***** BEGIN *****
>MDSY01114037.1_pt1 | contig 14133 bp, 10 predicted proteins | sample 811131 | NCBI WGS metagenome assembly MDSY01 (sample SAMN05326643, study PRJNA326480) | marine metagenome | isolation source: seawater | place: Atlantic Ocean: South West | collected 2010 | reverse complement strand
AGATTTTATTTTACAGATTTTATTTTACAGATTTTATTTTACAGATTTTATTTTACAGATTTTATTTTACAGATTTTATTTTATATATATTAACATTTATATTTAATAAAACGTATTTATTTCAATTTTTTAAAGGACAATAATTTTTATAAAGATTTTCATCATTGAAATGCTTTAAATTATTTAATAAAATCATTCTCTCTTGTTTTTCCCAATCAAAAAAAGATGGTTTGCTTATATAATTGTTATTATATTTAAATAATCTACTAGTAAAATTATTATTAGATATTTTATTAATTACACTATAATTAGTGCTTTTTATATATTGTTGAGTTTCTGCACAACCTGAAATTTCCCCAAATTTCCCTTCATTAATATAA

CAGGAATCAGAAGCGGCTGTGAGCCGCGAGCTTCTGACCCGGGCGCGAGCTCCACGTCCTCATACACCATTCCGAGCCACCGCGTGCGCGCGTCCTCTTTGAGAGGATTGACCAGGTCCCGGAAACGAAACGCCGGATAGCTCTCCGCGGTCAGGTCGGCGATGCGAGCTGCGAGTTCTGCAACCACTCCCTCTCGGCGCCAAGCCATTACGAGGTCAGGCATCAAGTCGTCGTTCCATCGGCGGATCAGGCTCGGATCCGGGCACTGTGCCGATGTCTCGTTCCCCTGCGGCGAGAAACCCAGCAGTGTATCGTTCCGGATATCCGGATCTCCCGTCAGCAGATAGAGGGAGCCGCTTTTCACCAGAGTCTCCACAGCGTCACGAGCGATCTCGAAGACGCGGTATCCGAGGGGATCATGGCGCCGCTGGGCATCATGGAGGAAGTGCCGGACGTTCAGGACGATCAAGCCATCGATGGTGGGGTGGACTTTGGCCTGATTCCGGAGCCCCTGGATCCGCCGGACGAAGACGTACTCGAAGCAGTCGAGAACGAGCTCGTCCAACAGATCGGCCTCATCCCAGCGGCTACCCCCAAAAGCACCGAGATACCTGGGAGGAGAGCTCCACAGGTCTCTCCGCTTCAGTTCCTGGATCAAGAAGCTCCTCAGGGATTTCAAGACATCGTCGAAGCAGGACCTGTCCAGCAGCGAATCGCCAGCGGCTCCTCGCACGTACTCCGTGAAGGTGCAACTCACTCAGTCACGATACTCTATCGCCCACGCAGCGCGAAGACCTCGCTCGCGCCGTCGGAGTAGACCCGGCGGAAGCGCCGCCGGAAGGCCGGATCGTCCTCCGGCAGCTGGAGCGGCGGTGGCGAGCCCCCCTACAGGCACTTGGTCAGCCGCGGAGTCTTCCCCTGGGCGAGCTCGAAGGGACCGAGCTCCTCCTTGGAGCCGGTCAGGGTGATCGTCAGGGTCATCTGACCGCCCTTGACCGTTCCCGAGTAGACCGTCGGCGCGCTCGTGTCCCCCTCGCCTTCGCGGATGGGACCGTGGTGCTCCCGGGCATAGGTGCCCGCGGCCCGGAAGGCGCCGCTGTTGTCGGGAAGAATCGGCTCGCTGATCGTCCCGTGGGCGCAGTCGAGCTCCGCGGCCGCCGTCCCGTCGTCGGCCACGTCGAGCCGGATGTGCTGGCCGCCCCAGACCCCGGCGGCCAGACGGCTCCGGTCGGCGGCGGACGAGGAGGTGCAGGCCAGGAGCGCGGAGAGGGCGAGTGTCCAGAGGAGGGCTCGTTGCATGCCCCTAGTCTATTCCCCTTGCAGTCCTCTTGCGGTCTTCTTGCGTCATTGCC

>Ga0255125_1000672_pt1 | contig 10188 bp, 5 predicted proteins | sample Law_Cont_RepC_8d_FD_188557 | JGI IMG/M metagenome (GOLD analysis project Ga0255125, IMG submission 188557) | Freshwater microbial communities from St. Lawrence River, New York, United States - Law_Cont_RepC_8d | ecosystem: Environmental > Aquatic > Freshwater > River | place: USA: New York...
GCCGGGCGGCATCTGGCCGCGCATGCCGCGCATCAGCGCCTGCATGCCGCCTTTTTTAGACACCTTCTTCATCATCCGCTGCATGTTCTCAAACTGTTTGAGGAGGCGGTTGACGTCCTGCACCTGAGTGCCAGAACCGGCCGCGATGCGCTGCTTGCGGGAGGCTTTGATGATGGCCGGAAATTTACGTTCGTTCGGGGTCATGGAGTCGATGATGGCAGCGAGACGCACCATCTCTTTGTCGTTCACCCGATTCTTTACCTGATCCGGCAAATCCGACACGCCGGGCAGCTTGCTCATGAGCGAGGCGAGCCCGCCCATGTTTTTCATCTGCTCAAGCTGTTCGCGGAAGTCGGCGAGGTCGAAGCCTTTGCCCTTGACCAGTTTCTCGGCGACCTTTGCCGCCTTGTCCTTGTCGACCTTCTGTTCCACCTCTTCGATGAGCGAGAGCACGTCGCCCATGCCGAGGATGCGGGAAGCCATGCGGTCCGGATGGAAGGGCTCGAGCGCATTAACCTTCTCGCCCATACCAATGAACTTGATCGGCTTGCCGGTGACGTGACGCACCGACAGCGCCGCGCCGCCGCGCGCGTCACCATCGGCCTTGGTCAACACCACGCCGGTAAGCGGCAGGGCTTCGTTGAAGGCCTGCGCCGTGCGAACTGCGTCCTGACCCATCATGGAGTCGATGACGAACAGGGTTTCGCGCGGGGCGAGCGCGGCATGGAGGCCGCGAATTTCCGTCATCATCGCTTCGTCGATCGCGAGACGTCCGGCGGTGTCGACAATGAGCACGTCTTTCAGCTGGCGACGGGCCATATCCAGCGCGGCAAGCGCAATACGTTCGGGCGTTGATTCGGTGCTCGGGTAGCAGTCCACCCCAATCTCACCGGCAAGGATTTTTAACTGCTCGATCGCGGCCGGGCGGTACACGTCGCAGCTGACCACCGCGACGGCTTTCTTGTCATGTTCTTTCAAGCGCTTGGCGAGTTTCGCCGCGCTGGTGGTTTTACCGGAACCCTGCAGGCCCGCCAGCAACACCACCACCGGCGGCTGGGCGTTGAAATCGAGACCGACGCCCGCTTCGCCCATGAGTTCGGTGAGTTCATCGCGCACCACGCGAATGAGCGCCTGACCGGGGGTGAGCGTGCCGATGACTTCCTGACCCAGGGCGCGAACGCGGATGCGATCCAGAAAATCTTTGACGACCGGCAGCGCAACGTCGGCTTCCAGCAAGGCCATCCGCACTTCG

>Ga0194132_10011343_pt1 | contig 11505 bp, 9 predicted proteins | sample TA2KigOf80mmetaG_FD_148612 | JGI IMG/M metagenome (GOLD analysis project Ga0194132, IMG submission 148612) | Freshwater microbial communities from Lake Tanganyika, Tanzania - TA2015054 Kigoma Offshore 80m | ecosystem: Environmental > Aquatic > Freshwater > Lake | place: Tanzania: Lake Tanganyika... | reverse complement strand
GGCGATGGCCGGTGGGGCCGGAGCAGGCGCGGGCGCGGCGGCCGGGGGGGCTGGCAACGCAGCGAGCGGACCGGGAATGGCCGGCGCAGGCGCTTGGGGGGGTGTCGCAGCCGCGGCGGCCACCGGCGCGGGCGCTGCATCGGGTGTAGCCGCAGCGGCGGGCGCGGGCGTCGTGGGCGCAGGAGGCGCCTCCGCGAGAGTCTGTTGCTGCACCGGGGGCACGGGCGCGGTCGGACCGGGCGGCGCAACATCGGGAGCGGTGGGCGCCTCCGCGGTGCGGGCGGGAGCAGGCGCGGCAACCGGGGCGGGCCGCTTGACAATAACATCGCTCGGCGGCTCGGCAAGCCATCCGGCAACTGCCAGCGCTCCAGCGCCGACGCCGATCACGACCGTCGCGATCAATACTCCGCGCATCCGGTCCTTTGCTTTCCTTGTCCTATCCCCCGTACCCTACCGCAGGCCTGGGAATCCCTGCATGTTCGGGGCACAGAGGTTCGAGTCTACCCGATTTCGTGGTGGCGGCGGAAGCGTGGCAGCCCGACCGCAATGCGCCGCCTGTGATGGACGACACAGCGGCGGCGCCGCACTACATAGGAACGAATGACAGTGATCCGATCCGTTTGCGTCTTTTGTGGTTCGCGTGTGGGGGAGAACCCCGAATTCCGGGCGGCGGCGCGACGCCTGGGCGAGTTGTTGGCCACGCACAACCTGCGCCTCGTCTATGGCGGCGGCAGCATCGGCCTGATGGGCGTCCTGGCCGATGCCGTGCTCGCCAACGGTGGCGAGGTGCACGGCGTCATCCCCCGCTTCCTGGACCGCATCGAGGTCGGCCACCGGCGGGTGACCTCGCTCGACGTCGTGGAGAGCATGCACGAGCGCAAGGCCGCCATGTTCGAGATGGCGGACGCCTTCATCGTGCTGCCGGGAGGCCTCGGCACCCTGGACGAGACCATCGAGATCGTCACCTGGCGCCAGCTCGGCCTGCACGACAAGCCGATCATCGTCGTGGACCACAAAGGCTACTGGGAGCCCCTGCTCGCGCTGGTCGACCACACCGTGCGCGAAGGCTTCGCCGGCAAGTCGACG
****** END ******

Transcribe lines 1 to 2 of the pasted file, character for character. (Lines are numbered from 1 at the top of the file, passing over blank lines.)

>MDSY01114037.1_pt1 | contig 14133 bp, 10 predicted proteins | sample 811131 | NCBI WGS metagenome assembly MDSY01 (sample SAMN05326643, study PRJNA326480) | marine metagenome | isolation source: seawater | place: Atlantic Ocean: South West | collected 2010 | reverse complement strand
AGATTTTATTTTACAGATTTTATTTTACAGATTTTATTTTACAGATTTTATTTTACAGATTTTATTTTACAGATTTTATTTTATATATATTAACATTTATATTTAATAAAACGTATTTATTTCAATTTTTTAAAGGACAATAATTTTTATAAAGATTTTCATCATTGAAATGCTTTAAATTATTTAATAAAATCATTCTCTCTTGTTTTTCCCAATCAAAAAAAGATGGTTTGCTTATATAATTGTTATTATATTTAAATAATCTACTAGTAAAATTATTATTAGATATTTTATTAATTACACTATAATTAGTGCTTTTTATATATTGTTGAGTTTCTGCACAACCTGAAATTTCCCCAAATTTCCCTTCATTAATATAA